Now to be truly accurate, and get to the real nitty-gritty of the design: the geometry of the Paralever isn't an exact parallelogram. As shown below and in the original picture, the forward pivots are closer together, somewhat negating the theoretical benefit. Consider the two extremes: if the two forward pivots were in the same place, forming a triangle out of the rear drive, swingarm and torque arm, all three of those components would rotate around that point exactly like a Monolever. If the linkages form a true paralellogram, like some of my illustrations show, the rear drive won't rotate at all, which would be like having a swingarm of infinite length. By moving the forward pivots closer together (going partway back to being a Monolever) they create the effect of having a much longer swingarm than they really have. The "virtual pivot point" of this system is somewhere around the steering head - a very long swingarm indeed, which resists the shaft effect as mentioned. Additionally, moving the pivot points closer together changes a few things. For one, they gain ground clearance: with the true parallelogram arrangement I described earlier, the forward pivot would just be too low when the suspension compressed over a bump. Primarily, though, they reintroduce enough "shaft effect" to counteract the squat that would otherwise happen under acceleration.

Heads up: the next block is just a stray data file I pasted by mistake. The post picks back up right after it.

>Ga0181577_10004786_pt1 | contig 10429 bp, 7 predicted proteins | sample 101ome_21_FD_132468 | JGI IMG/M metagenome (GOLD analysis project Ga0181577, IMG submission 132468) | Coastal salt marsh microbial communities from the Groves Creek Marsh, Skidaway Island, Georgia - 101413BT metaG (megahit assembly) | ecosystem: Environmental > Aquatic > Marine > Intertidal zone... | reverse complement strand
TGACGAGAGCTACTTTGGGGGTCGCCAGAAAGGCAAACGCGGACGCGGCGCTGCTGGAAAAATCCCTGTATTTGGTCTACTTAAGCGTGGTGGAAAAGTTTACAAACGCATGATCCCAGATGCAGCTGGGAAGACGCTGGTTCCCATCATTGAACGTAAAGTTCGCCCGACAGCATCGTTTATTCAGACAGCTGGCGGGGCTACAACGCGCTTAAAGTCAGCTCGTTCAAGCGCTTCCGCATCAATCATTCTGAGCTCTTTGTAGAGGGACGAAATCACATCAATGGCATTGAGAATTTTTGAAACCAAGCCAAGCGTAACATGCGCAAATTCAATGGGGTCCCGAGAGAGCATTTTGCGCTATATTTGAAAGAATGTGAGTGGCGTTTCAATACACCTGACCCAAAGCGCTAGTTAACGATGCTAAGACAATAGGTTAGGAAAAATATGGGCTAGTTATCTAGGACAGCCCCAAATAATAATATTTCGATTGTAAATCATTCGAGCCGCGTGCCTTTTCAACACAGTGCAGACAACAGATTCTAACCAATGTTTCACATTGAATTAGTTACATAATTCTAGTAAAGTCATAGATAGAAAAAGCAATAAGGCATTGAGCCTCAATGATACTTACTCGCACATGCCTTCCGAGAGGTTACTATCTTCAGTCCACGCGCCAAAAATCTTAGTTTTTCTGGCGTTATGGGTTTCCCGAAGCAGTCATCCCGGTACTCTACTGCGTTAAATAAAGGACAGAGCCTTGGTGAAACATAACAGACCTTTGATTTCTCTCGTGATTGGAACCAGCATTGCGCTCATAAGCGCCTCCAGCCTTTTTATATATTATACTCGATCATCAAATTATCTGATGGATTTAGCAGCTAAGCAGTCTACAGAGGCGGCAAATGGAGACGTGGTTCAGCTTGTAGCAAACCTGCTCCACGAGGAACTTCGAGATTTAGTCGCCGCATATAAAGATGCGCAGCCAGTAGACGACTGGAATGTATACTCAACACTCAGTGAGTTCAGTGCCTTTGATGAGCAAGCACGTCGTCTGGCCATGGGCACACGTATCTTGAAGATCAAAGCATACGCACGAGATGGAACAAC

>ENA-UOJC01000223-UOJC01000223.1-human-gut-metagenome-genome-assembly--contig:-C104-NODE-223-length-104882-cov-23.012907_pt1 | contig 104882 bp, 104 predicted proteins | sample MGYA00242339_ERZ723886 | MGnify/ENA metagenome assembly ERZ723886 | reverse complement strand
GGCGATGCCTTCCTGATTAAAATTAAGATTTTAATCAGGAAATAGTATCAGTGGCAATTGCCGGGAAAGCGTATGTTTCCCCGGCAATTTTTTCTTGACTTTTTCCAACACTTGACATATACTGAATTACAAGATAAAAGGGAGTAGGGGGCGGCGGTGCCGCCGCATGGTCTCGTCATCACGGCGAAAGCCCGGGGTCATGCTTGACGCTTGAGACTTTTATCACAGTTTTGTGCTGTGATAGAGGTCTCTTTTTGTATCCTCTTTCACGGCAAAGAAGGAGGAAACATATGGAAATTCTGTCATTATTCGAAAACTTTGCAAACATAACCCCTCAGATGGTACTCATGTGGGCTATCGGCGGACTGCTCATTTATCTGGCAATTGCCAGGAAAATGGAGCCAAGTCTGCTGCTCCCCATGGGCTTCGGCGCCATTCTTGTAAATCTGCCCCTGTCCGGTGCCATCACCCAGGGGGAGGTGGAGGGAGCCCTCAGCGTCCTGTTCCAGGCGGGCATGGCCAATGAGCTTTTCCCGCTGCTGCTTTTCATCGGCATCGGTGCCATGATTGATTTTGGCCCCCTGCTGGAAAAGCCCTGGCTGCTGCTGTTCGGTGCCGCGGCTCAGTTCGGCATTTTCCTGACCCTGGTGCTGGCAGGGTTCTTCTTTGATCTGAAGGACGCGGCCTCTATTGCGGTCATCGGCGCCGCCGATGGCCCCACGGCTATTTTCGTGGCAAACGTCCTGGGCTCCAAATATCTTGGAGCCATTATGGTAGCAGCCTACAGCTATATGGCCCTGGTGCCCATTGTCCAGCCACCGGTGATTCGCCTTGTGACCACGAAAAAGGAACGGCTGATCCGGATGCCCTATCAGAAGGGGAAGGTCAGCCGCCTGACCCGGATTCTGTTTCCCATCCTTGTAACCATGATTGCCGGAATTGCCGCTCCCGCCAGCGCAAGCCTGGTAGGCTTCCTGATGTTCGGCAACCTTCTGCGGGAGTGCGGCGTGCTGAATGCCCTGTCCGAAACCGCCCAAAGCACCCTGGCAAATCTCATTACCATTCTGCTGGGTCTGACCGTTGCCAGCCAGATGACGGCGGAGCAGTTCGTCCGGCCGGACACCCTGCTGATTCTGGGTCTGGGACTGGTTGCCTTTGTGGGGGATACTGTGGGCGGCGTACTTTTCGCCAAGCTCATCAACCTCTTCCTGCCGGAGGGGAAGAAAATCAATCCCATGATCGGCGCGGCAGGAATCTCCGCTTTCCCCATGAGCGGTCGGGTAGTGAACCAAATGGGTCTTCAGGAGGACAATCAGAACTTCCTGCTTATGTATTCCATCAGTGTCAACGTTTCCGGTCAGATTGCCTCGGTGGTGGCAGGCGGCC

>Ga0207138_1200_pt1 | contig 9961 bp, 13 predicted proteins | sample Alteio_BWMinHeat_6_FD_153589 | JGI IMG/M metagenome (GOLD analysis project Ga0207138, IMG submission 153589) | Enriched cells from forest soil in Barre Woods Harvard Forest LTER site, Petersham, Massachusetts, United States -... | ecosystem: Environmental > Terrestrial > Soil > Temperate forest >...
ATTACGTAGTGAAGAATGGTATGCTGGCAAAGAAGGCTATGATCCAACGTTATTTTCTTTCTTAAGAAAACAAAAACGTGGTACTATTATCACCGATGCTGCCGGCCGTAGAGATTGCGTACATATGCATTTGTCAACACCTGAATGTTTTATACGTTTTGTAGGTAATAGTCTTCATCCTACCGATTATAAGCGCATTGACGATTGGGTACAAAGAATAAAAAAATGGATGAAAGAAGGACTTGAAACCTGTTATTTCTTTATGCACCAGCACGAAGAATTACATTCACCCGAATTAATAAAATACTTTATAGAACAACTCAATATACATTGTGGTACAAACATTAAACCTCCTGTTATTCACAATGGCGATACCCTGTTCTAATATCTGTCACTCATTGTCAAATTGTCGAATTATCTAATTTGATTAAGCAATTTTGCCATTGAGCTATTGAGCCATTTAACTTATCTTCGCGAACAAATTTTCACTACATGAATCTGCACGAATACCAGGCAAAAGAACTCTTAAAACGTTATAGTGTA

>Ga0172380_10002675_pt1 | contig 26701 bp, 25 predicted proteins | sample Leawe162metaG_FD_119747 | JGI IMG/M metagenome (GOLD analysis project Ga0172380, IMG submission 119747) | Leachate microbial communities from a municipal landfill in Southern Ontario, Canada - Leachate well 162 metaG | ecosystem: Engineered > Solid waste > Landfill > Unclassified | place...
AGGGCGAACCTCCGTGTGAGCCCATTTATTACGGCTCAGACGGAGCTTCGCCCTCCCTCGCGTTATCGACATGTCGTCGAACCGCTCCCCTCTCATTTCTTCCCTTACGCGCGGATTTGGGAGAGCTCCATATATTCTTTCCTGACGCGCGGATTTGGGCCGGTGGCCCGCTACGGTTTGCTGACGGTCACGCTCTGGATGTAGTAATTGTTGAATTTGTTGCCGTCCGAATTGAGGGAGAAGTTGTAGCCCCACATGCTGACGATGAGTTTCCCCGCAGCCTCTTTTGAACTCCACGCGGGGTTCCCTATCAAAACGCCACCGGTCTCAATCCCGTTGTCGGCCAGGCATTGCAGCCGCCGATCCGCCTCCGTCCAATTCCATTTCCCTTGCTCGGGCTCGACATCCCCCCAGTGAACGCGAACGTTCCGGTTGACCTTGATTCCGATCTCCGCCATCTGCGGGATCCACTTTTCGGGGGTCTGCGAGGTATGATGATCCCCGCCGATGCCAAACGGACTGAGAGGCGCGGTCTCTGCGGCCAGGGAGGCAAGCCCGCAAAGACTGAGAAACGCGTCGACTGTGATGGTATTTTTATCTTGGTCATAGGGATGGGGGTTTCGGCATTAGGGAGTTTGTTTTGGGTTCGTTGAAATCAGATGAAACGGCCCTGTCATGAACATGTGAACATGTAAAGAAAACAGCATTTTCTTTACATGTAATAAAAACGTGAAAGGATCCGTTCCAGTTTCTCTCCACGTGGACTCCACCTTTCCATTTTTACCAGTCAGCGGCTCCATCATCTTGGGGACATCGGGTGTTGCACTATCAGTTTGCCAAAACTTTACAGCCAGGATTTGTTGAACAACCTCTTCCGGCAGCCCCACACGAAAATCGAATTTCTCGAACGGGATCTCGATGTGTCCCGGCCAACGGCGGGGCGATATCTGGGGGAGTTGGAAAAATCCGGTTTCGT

As shown here, the amount of rear drive rotation is cut roughly in half with the Paralever. This means that torque-induced rotation is smaller and will play a smaller role in inducing vertical suspension movement, but there is still enough to counteract the squat that would otherwise happen under acceleration, as weight is transfered to the rear wheel.
(Published in BTS and OTL)
Addendum: I was asked why the shaft effect was something that should be prevented in the first place, and answered:
I'm heartened to note that someone actually read my June article on the Paralever. Carl Wise even read it carefully enough to develop a very good question: "I'm not sure I understand the negative consequences of "shaft jacking." Could you explain this phenomena a bit more to me?"
Right he is. I was so fired up to explain why the Paralever prevented this that I never took time to explain why it should want to. To backtrack a bit, the term "shaft jacking" as I use it refers to the lifting force provided by the suspension under certain conditions described in the article. I used it specifically with the Corvair example, because I first heard the term used that way, but it applies to any similar situation where the fulcrum (usually the inboard end) of a suspension member tries to rise because the outboard end is "tucking under." Think of a pole vaulter. His horizontal movement is translated into vertical movement by a shaft that's angled downwards slightly from his position.